Thought is a Virus

I didn’t really understand viruses. Or how they interact with cells. Or cells themselves for that matter. Luckily a trove of engaging resources abound for us opsimaths. And it was far more enjoyable (re-)learning this round for personal rather than performative satisfaction. All misrepresentations, over-simplifications, errors and misunderstandings in this riff are solely my own and bear no reflection on the fine resources linked to above.

A cell is a little maker workshop with a code book for manufacturing. A gene is a recipe from this code book for making a specific protein. How big is this code book? How many recipes does it hold? What do proteins do anway? Good questions I thought. If my calculations are correct, our DNA, aka code book, contains about 375MB of information with built in redundancies. These instruct operations (i.e. which amino acids and what sequence to put them together) for making ~20k different proteins in humans, each protein embodies a specific technique, a specialized skill, for manipulating matter. All orchestrated god knows how.

Returning to the virus then, which is but a scrap of code without a processor. About the size of what you’d put in a memory buffer overflow, if you do that sort of thing. Not even a living thing by most definitions. It’s just a chassis whose shape attaches to compatible contours on cell surfaces and some helper proteins. Just floating around waiting to get stuck to a cell. When it docks, it passes a code string through the cell’s membrane. This code is in a common biological format that can be run by processors in the cell looking for work. The code’s sole objective, like most organisms built of code, is simply to replicate. To passively find a processor in the cell (a ribosome) that will execute its program for making its protein building blocks. The code just needs enough scrap material to make a copy of the chassis and copy of itself until the cell is so full of these little escape pods it bursts. Then the pods aka viruses float free attaching to more cells. Leaving a wake of destruction behind that the body tries to clean up. By invoking fire through inflammation. (A nastier type of virus, the Retro-Virus, attaches itself to our own cell’s code book. Like AIDS. It then spreads via our cells natural reproduction so it’s harder to identify and catch.)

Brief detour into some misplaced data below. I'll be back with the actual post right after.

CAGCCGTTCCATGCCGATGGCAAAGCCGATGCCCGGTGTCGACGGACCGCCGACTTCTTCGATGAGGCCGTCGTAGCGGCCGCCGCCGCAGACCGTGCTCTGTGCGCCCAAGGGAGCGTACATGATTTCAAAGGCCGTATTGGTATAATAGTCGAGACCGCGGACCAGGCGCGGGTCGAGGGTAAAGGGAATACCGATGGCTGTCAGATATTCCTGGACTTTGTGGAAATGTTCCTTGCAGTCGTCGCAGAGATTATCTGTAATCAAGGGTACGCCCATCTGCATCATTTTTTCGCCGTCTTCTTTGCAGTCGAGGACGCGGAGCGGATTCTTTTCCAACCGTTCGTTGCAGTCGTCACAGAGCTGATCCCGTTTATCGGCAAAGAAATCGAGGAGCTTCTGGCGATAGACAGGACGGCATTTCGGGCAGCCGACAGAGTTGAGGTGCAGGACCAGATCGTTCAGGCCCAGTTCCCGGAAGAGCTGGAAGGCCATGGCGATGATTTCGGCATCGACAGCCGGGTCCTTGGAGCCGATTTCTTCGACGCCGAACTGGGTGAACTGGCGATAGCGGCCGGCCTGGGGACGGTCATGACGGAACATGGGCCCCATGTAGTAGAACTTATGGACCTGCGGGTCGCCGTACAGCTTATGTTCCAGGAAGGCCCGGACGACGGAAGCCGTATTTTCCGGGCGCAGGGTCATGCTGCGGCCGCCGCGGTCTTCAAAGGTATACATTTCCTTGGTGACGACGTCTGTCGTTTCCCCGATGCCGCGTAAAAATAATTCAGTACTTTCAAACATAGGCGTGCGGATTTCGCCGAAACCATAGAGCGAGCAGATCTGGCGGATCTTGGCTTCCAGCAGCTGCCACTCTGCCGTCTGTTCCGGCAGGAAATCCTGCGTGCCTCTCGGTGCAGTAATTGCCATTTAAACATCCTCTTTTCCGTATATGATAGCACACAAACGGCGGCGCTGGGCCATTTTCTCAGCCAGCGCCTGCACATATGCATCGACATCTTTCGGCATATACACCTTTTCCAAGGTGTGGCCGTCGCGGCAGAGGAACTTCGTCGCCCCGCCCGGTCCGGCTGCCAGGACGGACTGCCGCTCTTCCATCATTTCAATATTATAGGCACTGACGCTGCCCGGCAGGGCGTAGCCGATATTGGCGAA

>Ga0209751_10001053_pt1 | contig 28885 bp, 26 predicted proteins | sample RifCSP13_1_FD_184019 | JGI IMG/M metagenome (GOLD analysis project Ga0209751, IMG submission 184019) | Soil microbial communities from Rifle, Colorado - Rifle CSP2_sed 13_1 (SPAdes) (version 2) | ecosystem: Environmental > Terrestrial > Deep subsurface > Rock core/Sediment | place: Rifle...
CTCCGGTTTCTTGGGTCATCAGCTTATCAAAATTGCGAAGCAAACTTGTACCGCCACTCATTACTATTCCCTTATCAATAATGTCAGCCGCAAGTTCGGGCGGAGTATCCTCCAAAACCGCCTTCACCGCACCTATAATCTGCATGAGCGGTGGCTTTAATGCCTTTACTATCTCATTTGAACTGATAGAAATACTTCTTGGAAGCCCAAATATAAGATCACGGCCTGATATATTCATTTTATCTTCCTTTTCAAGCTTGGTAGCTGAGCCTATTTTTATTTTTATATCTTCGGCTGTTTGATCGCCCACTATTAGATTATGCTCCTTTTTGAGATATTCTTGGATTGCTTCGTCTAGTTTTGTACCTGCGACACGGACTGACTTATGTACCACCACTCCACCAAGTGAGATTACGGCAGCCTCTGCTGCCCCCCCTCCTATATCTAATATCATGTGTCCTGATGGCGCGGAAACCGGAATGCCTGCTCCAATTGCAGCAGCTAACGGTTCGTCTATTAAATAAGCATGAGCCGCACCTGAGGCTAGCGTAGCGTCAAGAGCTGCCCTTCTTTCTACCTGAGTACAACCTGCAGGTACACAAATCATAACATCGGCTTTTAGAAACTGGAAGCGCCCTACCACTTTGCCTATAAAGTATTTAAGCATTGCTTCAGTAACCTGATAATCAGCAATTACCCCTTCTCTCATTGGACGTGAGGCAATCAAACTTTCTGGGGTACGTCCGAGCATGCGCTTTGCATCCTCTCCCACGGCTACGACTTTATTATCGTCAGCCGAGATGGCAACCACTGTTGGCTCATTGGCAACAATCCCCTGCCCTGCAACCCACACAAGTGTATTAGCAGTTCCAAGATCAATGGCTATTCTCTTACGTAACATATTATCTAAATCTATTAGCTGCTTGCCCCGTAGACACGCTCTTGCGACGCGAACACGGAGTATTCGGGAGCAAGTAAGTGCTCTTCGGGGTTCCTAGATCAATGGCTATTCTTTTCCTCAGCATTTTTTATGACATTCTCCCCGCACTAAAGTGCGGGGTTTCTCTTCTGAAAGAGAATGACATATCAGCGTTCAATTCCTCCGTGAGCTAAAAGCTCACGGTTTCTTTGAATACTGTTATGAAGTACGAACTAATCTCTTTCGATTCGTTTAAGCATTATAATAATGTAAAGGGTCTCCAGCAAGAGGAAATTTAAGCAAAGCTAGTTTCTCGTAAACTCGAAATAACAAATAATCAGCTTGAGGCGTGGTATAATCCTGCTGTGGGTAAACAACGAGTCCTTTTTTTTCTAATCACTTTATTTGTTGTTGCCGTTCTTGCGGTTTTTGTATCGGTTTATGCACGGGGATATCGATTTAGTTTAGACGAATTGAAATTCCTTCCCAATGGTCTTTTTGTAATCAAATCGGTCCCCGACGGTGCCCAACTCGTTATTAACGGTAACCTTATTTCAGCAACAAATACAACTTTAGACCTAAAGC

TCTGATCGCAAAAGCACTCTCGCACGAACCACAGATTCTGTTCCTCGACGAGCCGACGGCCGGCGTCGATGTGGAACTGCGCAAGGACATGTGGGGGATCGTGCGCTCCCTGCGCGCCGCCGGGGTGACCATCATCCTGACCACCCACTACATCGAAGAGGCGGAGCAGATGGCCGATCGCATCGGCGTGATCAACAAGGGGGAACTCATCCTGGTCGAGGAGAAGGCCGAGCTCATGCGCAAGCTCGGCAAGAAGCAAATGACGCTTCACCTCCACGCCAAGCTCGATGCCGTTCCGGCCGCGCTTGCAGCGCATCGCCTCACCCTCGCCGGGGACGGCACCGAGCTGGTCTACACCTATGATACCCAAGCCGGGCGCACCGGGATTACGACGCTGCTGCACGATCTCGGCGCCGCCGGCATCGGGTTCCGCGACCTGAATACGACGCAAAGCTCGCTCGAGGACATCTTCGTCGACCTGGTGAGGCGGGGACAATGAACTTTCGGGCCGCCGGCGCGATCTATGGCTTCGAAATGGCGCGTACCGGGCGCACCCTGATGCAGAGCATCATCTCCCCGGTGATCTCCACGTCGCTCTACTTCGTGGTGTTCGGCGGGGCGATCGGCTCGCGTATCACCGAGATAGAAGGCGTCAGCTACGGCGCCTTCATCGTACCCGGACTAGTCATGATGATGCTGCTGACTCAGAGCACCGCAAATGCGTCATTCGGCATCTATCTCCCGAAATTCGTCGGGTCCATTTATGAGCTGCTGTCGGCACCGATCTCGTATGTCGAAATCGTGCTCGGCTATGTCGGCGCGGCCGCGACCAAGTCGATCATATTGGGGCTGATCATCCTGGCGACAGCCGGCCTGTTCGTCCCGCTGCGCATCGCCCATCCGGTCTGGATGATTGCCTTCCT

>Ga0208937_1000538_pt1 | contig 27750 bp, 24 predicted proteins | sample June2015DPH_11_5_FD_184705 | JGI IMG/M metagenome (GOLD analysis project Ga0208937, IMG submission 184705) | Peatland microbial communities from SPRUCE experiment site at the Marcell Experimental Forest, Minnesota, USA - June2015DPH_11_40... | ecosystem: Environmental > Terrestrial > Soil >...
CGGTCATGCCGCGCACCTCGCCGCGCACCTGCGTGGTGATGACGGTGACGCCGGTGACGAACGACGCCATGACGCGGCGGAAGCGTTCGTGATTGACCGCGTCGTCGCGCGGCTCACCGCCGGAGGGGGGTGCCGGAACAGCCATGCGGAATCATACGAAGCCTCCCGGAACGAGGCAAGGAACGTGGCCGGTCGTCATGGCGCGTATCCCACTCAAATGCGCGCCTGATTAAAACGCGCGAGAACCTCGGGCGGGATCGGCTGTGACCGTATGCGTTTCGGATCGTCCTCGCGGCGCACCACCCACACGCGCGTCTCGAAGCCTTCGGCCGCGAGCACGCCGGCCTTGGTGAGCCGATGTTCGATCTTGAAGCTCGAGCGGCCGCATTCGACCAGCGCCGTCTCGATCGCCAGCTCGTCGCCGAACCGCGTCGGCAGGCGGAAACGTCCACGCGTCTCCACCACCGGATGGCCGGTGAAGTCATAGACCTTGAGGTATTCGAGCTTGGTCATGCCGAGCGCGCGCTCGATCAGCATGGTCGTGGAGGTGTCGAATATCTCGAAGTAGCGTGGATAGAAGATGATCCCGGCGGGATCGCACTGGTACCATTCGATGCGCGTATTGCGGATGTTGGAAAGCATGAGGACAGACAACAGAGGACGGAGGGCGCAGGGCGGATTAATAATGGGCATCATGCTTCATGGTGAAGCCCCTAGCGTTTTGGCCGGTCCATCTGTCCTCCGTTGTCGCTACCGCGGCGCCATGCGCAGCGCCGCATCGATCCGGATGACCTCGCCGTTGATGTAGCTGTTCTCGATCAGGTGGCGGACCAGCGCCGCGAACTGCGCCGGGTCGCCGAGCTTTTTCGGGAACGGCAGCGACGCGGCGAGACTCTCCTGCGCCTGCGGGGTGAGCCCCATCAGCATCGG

Thoughts are also similar to viruses. Both simple and retro. Some thoughts can survive on paper surfaces for centuries and then unfold inside a brain, mobilizing it to replicate its code to other brains through speech or writing. Many spread electronically now. In higher bandwidths than speech, like music, graphic imagery and visual story. Math and design.

Credits to Laurie Anderson and her Language is a Virus song, and William Burroughs before that. Language assembles sequences that act like genes, for building functional ways we perceive and interact with reality. Much like proteins work to manipulate matter.

Sometimes replication depends on survival of the host, and even the host’s well-being, in which case it’s called symbiotic. Organism and host work as a team. Microbes of this type make up more of our body than our cells. We are a multitude.

Sometimes, however, an organism is only about its own replication, host or environment be damned. This model is called a pathogen. i.e. “pathos”-producing. Pathos from the Greek “what befalls one.” Concerned only with their own survival and replication, everything else is the “other”, they destroy their hosts with strategies designed to find new hosts. The end game is unsustainable and results in total destruction, but it seldom gets that far.

Information seems to be a fabric of nature, like energy and matter. And code instructs biological processes of growth and maintenance, including processes of our brains. Our thoughts are fabrications of our biology as much as our cells. Code can build allies, making a union stronger than the parts, making the whole more resilient.